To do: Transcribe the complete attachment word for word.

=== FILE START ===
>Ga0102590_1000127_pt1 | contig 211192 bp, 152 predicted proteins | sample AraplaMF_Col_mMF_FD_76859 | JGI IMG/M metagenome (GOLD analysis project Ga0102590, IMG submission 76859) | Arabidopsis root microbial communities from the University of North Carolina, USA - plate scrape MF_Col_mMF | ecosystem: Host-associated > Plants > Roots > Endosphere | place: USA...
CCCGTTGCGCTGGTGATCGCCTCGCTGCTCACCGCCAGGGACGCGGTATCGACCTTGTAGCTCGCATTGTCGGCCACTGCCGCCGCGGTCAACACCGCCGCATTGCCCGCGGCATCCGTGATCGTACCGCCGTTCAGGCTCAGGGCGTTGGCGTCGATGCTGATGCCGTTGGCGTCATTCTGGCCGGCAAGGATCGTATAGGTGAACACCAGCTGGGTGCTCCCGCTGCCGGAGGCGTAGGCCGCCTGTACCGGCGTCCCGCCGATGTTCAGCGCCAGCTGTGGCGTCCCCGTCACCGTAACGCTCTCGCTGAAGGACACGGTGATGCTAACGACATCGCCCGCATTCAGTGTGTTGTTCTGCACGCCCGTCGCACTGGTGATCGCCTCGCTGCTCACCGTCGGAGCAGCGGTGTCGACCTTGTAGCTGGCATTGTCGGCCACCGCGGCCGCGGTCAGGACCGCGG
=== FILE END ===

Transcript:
>Ga0102590_1000127_pt1 | contig 211192 bp, 152 predicted proteins | sample AraplaMF_Col_mMF_FD_76859 | JGI IMG/M metagenome (GOLD analysis project Ga0102590, IMG submission 76859) | Arabidopsis root microbial communities from the University of North Carolina, USA - plate scrape MF_Col_mMF | ecosystem: Host-associated > Plants > Roots > Endosphere | place: USA...
CCCGTTGCGCTGGTGATCGCCTCGCTGCTCACCGCCAGGGACGCGGTATCGACCTTGTAGCTCGCATTGTCGGCCACTGCCGCCGCGGTCAACACCGCCGCATTGCCCGCGGCATCCGTGATCGTACCGCCGTTCAGGCTCAGGGCGTTGGCGTCGATGCTGATGCCGTTGGCGTCATTCTGGCCGGCAAGGATCGTATAGGTGAACACCAGCTGGGTGCTCCCGCTGCCGGAGGCGTAGGCCGCCTGTACCGGCGTCCCGCCGATGTTCAGCGCCAGCTGTGGCGTCCCCGTCACCGTAACGCTCTCGCTGAAGGACACGGTGATGCTAACGACATCGCCCGCATTCAGTGTGTTGTTCTGCACGCCCGTCGCACTGGTGATCGCCTCGCTGCTCACCGTCGGAGCAGCGGTGTCGACCTTGTAGCTGGCATTGTCGGCCACCGCGGCCGCGGTCAGGACCGCGG